Over the Christmas period, I had foolishly decided that I’d like to do some tinkering with C64 development. The plan was, as we were away, to see if I could use virtual machines, via UTM on my 11” iPad Pro.
For whatever reason – I suspect because it’s the original 11” Pro – I couldn’t get any virtual machines to work. At this point I remembered an article I’d seen about using a tethered Raspberry Pi for exactly the same thing.
Having bought a Raspberry Pi 4b some time ago, with the full intention of playing retro games on it – which lasted all of a week – it made sense to repurpose it and see if I could get it up and running as a USB gadget to use for messing around.
There are a number of tutorials online, all based on Ben Hardhill’s original, detailing how to do this with Raspian/Raspberry Pi OS. This worked great, however Virtual Code was really, really, laggy using VNC, and I also couldn’t get VICE to work.1
At work the devs are going to start using Next.js in the near term and I’ve been meaning to try playing with React since about 2015. With that in mind I thought I’d switch to building the Pi out for that purpose.
All good, but then I decided I wanted to do it with Ubuntu instead of Raspberry Pi OS, because why do the easy thing when you can over engineer something for no good reason?
A Google search led to a single forum thread detailing how to do it for Ubuntu 20.10. There isn’t an actual step by step so I wanted to detail that here.
1. Initial steps
Obviously the first thing to do is burn the Ubuntu 21.10 server image to an SD card with Raspberry Pi Imager.
Once done, don’t eject the SD card – you need to edit the following three files on your computer, before inserting into the Pi:
As a safety net, add your WiFi details to the config file by uncommenting and editing the WiFi lines. If your network name contains spaces, remember to use quotes:
wifis: wlan0: dhcp4: true dhcp6: false optional: true access-points: "Network Name": password: "Network Password"
You can optionally add an address line here as well, to specify an IP:
Once you’ve done this, add the
usb0 interface under
ethernets: eth0: dhcp4: true optional: true usb0: dhcp4: false optional: true addresses: [10.55.0.1/29]
A simple edit to add
It should look something like this when you’ve finished:
dwc_otg.lpm_enable=0 console=serial0,115200 console=tty1 root=LABEL=writable rootfstype=ext4 elevator=deadline rootwait modules-load=dwc2,g_ether fixrtc quiet splash
Another simple edit, adding
dtoverlay=dwc2,dr_mode=peripheral to the end of this file. On Ubuntu 21.10
dtoverlay=dwc2 already exists at the end of the file, however my limited knowledge means I don’t know if it requires one or both, so I just slapped the aforementioned after this so it reads:
# Config settings specific to arm64 arm_64bit=1 dtoverlay=dwc2 dtoverlay=dwc2,dr_mode=peripheral
The original forum thread questions if the
dr_mode=peripheral is necessary, however I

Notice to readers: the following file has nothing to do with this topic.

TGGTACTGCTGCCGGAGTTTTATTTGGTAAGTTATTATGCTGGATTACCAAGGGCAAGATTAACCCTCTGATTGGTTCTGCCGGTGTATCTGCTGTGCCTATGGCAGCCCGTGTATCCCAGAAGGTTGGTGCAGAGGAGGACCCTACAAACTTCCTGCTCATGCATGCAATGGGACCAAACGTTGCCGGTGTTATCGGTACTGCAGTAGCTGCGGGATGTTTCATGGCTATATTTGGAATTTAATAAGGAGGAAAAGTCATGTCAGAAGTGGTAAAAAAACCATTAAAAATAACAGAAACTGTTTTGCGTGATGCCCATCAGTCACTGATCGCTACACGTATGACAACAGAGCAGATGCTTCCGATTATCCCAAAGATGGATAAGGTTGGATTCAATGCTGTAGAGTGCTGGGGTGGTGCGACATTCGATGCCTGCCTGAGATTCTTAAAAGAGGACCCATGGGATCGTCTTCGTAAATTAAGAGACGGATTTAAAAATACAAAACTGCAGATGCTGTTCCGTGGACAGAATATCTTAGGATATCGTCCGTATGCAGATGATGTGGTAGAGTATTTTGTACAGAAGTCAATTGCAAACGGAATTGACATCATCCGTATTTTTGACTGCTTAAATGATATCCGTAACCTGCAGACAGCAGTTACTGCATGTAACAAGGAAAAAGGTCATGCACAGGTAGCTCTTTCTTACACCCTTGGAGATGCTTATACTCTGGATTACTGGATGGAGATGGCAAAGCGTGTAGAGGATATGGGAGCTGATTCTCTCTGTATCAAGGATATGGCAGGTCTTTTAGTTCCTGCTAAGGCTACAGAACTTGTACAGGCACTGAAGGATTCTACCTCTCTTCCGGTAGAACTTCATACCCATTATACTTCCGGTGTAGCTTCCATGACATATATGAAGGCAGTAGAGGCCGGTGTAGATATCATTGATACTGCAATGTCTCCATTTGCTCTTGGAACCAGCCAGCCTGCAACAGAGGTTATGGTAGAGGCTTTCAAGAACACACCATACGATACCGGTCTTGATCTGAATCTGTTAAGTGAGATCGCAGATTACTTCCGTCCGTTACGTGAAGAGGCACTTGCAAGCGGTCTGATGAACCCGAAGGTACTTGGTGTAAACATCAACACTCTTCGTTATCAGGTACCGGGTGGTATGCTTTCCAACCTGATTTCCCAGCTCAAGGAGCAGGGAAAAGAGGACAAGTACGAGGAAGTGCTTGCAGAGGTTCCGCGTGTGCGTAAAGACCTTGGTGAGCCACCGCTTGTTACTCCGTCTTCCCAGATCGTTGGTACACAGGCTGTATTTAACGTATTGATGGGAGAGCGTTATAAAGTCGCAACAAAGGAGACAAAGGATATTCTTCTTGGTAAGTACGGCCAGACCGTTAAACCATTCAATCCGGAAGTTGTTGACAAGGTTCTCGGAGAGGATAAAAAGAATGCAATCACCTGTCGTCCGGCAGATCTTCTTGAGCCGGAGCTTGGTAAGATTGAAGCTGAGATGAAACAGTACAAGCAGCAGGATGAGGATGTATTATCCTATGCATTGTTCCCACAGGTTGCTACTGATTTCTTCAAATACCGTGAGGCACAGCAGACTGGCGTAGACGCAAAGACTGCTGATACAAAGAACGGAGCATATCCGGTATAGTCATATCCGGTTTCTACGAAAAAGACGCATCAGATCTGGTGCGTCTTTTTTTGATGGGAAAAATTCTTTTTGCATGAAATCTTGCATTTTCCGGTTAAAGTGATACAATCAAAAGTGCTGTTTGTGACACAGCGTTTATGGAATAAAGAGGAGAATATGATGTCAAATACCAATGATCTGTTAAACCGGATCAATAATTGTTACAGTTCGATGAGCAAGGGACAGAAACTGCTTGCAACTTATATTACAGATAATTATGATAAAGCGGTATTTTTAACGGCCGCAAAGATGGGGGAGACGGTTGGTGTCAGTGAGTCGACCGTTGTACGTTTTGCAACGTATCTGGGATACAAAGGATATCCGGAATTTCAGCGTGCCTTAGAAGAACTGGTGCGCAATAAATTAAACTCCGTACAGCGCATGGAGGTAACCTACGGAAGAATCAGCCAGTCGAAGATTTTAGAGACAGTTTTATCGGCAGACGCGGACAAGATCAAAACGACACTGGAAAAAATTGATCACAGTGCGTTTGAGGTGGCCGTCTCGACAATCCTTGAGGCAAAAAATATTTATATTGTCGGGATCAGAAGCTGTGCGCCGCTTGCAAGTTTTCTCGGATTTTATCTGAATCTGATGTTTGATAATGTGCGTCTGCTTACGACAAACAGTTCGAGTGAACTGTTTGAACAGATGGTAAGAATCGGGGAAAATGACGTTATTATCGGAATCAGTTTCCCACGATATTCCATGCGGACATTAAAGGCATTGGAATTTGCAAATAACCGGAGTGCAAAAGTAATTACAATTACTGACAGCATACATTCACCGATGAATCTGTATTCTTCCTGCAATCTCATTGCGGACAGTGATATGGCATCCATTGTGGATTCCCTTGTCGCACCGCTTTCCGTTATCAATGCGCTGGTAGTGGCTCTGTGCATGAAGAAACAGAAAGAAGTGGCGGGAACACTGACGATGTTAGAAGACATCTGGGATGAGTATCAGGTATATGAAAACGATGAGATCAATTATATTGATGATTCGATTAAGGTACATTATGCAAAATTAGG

can’t be arsed to haven’t tried removing it.
You can eject the SD card now, and insert it into the Pi. The next few steps I did on the iPad, with the Pi plugged in, connected via WiFi – you’ll need to know the address of the Pi if you didn’t specify it in
If you look peek into settings on the iPad as the Pi boots up, you will see an “RNDIS/Ethernet Gadget” appear in the “Ethernet” section that appears under “Wi-Fi”. Tapping on that and you’ll eventually see a self-assigned IP and subnet mask appear – we’ll change this in subsequent steps.
2. Update and upgrade
The usual chat here, update and upgrade the install
sudo apt update && apt upgrade
Once done, reboot the Pi:
3. Install and configure dnsmasq
Install dnsmasq via apt:
sudo apt install dnsmasq
At the end of the install it will attempt to run, but will fail as
systemd-resolved is already running on port 53 – this will be resolved in the next step.
sudo nano /etc/dnsmasq.d/usb
and add the following:
interface=usb0 dhcp-range=10.55.0.2,10.55.0.6,255.255.255.248,1h dhcp-option=3 leasefile-ro port=0
According to the forum thread, the
port=0 line is the bit that disables the DNS server part of dnsmasq, to avoid the clash with
Now uncomment the last line of
# If the resolvconf package is installed, dnsmasq will tell resolvconf # to use dnsmasq under 127.0.0.1 as the system's default resolver. # Uncommenting this line inhibits this behaviour. DNSMASQ_EXCEPT="lo"
Reboot the Pi and navigate to Settings > Ethernet > RNDIS/Ethernet Gadget. You’ll now see that it has an IP address of 10.55.0.X, with a subnet mask of 255.255.255.48. You should now be able to SSH into your Pi via the 10.55.0.1 address we specified in step 1.1.
Unfortunately it appears that the Pi will only retain those settings on initial boot and any subsequent reboots where it can retain the IP lease. After that – e.g. leaving it overnight – the Pi will consistently show up on the iPad with a self assigned IP in the 169.x.x.x range. To remedy this, I’ve had to manually set the IP and subnet mask to something between 10.55.0.2-10.55.0.6 and 255.255.255.48 respectively.
During the course of burning SD cards with various images, I came across the fact that the new Macbook Pro’s SD card slots are… sub-optimal. Repeatedly there were errors in verifying images being burnt to the cards, to the point where I thought it was the Raspberry Pi Imager software. Switching to an external SD card reader every image burnt and verified successfully.
Apparently I’m not the only one experiencing issues. This is obviously not a great look for a premium machine.
Both of the Samsung SD cards I bought worked with the provided adaptors in the Macbook Pro, with no errors.
- This is after trying both the package install and building it from scratch – the package version refused to see the required ROMs, and the built version just launched a black screen. ↵
- Not entirely sure that it has to be between these two or at the end. The guide I linked to at the start suggests after